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South Social: Experiencing Lagos Nightlife on a Budget

There’s no place like Lagos, literally. The entertainment/ business capital of Nigeria has earned its reputation for a lot of reasons. The good food, the people, the culture, the experiences. Most importantly, the nightlife. The typical Lagos nightlife scene is a wild play of money, great music, and super electric vibes. Frankly, these premium vibes often don’t come cheap.

So when  Chibuzor Iwobi started hosting South Social parties, a new Lagos nightlife experience was born- one with better vibes and an amazing experience. Curious to see how he has managed to keep the experience on a 10, we had a chat with him. 

The Lagos nightlife scene is already quite established. So what inspired you to create another experience?

My friend Lala introduced me to South in 2019, so I didn’t exactly create the experience. She said to me, “Chiby, do you want to make extra money?” and I was like sure, but I knew nothing about throwing parties. However, when I came on board, I wanted to create budget-friendly vibes for people. No box, no minimum spend, just premium enjoyment. 

Interesting. What does a typical south weekend look like for you?

I have a group chat with my entire South team. The accountant, the manager and the people at the bar. I’ll send them information during the week about the hosts, the sponsors, and whatnot. Just to make sure everything is perfect. 

On Friday, I get here as early as 7 pm. I like to be there before the first set of guests arrive, so I can welcome them. From their demeanor, I can tell if they’re regulars or not. If they’re not, I always go the extra mile to ensure they’re eased into the setting. As the night progresses, I just try to ensure everything is perfect, make sure the bar is serving drinks promptly, and that people are having fun.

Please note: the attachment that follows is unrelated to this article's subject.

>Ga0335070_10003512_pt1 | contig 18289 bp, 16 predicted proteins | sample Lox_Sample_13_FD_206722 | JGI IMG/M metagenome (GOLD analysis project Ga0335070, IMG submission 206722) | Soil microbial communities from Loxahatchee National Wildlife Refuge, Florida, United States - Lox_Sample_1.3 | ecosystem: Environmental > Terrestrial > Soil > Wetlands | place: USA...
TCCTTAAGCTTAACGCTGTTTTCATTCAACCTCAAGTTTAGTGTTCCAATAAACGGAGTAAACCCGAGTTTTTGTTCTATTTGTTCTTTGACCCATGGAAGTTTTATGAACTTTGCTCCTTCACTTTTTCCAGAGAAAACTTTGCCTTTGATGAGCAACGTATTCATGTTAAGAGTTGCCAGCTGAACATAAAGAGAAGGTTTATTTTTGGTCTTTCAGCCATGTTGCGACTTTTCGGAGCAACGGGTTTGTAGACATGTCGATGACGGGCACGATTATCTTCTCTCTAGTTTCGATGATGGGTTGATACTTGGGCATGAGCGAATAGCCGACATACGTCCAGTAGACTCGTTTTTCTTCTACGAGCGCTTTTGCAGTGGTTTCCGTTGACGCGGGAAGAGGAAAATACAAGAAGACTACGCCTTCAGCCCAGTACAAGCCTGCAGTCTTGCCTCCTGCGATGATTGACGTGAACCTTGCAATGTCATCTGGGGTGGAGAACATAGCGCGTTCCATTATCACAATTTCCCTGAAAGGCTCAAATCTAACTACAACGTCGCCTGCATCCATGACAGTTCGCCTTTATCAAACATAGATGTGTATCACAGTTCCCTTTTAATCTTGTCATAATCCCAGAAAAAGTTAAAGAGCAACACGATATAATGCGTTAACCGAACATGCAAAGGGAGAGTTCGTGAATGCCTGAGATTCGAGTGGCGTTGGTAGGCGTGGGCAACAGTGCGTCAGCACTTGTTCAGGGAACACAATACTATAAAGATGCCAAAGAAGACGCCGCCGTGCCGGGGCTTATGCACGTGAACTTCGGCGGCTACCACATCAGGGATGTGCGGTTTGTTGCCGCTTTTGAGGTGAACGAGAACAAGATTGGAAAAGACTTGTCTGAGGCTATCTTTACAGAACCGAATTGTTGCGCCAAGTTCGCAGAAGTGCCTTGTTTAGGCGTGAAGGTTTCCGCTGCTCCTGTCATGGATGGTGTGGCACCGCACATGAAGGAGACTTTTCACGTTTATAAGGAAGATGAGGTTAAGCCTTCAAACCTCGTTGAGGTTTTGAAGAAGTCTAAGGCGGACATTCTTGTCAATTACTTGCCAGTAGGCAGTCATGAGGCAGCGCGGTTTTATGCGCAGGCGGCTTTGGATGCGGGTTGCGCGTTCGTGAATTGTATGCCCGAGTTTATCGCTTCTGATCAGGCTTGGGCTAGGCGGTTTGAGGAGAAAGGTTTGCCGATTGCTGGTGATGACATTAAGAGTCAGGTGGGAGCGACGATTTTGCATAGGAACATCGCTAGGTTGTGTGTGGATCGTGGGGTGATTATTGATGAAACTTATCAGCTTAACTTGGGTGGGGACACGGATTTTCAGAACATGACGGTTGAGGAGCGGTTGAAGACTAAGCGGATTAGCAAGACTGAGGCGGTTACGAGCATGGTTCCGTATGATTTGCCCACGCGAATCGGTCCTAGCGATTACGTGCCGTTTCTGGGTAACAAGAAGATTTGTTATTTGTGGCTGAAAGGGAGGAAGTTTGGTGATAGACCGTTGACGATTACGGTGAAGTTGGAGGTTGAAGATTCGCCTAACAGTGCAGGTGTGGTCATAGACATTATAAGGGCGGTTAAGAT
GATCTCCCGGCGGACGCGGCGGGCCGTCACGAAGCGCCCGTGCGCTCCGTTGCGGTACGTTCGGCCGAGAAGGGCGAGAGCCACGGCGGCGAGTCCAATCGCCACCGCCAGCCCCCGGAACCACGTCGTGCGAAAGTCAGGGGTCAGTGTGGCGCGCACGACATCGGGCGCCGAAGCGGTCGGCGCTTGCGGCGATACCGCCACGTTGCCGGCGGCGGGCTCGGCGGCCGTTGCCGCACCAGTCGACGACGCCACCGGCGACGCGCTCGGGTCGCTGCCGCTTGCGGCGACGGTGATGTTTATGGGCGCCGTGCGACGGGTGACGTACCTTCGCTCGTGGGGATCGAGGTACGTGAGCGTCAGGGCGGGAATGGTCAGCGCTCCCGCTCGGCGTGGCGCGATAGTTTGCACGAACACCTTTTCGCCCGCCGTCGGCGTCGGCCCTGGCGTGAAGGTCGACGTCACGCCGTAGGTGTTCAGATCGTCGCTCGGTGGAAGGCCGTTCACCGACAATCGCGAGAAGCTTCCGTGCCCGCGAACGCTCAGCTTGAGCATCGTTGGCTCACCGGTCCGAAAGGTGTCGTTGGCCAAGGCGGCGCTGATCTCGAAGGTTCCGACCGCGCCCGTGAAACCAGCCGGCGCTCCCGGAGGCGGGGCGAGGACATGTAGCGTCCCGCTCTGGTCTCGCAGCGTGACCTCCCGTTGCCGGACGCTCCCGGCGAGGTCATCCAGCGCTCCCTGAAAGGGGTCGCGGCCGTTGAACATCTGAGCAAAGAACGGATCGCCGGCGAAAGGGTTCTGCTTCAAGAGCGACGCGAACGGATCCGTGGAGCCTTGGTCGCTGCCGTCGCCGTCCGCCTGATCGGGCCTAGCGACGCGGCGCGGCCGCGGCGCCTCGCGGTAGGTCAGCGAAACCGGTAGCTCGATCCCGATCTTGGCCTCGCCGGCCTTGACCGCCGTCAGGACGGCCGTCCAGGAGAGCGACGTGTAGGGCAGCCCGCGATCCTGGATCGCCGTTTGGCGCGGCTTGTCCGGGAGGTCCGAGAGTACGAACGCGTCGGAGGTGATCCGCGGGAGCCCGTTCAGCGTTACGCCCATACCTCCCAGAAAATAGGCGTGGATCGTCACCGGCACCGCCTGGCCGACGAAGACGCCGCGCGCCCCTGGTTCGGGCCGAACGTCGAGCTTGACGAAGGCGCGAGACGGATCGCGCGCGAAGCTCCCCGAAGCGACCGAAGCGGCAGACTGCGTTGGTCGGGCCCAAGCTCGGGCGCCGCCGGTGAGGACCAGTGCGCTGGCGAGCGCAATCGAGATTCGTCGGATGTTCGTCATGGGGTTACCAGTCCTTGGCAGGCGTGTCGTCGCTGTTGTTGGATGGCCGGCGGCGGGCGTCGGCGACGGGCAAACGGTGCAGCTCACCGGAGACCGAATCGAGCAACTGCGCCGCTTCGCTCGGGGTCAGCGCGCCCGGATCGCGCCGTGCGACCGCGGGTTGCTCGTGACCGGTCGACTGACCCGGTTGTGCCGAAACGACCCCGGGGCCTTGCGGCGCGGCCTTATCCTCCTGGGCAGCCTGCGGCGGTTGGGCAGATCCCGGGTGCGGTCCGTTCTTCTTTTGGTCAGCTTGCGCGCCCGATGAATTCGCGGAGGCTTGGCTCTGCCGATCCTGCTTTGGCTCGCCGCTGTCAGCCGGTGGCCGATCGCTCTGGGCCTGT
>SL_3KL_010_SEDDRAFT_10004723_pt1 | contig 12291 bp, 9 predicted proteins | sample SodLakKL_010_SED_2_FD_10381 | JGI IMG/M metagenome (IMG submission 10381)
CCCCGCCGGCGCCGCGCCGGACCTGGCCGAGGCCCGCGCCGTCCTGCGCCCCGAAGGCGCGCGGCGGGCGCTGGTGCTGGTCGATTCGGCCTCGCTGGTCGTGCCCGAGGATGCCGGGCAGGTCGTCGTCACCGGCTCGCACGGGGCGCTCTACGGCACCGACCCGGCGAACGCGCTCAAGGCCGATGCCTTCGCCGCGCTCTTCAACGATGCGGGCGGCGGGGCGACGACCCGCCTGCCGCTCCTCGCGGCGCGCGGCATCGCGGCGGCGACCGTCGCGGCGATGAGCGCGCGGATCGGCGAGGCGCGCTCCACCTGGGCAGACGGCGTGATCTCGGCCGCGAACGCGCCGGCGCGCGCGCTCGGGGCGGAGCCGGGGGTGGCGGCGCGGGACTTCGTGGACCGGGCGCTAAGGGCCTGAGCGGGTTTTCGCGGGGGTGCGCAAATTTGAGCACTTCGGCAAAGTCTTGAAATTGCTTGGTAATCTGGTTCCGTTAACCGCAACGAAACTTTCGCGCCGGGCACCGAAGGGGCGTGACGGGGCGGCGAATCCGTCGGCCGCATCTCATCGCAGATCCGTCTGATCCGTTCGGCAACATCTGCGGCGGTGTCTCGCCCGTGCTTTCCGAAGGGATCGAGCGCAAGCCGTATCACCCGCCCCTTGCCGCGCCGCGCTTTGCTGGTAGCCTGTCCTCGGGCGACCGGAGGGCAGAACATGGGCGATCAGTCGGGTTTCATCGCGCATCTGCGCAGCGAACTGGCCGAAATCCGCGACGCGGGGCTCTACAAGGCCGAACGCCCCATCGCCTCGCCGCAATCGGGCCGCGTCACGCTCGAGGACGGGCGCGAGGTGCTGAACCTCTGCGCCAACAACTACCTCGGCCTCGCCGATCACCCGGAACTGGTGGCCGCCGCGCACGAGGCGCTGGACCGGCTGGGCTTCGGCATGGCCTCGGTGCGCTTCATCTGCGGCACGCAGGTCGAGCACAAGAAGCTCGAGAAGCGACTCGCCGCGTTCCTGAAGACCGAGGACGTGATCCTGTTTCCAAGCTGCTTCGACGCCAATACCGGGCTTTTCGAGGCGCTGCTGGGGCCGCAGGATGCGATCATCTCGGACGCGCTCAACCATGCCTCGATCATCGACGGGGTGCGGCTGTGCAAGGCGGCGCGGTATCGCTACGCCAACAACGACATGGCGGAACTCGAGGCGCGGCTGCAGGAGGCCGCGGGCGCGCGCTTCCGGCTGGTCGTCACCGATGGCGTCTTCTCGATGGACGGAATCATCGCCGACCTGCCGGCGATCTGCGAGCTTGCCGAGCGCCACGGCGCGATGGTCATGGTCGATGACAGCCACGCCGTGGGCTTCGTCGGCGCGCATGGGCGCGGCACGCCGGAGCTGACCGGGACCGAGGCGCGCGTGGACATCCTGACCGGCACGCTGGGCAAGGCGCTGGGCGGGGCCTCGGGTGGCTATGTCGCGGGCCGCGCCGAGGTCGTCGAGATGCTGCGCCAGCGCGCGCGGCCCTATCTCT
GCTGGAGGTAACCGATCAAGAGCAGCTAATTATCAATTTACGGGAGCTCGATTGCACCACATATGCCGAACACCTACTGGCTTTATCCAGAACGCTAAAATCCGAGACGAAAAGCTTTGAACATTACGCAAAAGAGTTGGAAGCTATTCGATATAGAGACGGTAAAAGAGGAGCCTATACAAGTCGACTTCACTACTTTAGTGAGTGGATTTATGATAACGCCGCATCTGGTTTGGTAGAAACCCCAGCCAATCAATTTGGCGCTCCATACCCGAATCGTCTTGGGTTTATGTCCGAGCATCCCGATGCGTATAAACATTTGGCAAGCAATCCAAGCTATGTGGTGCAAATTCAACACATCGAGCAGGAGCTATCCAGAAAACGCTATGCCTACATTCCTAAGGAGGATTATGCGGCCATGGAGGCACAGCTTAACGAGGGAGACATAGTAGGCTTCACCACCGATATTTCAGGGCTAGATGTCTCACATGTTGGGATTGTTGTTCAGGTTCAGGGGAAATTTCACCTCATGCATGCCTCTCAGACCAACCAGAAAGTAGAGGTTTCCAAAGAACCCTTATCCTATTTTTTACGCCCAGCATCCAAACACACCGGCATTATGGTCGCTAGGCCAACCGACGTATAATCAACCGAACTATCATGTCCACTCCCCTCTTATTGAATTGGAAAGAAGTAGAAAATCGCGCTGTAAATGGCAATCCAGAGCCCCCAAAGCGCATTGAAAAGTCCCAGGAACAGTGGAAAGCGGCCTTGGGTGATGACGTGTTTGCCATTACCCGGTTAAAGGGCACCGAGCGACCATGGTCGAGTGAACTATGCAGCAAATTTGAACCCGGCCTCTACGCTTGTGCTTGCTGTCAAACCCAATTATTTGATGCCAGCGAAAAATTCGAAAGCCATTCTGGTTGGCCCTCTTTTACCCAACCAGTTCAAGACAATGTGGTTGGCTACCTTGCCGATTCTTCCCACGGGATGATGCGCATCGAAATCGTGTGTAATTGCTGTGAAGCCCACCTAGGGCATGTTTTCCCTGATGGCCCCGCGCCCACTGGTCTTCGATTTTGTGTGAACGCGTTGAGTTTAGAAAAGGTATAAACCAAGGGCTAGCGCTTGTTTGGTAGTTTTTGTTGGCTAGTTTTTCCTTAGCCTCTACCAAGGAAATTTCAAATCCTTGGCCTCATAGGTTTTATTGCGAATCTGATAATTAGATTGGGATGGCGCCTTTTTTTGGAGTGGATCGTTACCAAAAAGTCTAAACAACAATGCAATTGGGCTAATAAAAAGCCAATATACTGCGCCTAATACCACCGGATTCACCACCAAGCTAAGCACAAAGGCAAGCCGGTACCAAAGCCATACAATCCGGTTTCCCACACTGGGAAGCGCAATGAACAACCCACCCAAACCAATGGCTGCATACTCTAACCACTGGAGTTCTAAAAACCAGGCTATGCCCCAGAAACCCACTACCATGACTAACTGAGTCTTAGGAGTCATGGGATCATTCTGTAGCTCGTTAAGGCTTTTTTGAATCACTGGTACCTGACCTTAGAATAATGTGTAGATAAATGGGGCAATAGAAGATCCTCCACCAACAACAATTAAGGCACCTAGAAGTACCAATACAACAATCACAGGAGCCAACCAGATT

Enjoying a great time at South doesn’t cost much. I’m curious, how do you run without making any losses?

When you create a great vibe, people will spend money. Most times, it’s not that people don’t want to spend, but when they come out and the vibe is dead, they won’t. Other times, they plan not to spend much and they end up doing that because they like the vibe.

There is no minimum spend at South because we want people to feel comfortable, without any pressure. So when the vibe is right, the music is great; the people spend. Also, we try to get sponsors to help cover some of the expenses of the night to avoid making any losses.

That’s quite a strategy. I love that South has an effective safety policy. How do you implement that?

We get 3 bouncers every South Friday to ensure that things run smoothly. For example, it took a while for people to adhere to the no-smoking policy, but we eventually effected that. South’s major vibe is homey and comfortable, so we prioritize that before anything else.

What’s the craziest story you have about a south night?

The escapades! The stories are wild. And they leave me very shocked. But I love that people find it cozy enough to want to experience intimacy with other people here. Plus, I also kinda shot my shot with my girlfriend here.

Oh okay. So, go to South to fall in love, noted. Is there any pressure to keep up with a certain standard of vibes?

Yes, and no. A couple of South nights ago, it rained badly, and at about 8:30 pm; it was still relatively empty. But I always have faith in South lovers, so amidst the pressure, I’m relieved that people will show up and have a great time.

That’s incredible. So what are the plans for South in the long run?

I want South to be the hub of entertainment. That’s the kind of brand we’re trying to develop. We already have South social every two weeks, R&B nights by South is once a month. The goal is to have you come on a Wednesday for an open-mic night, then come on a Thursday for a different event, and on Friday for South social, that’s the level we’re trying to attain. 

All pictures taken by Oyindamola Adedipe

Jacqueline Alabi
Jacqueline Alabi
Jacqueline Alabi is a Nigerian content writer and storyteller, passionate about amplifying stories about the African creative industry. Outside work, Jacqueline's favorite pastime is watching rom-coms and pretending to be the main character in them. A true Gen-Z babe, she believes that soft work will always be greater than hard work, so she balances both.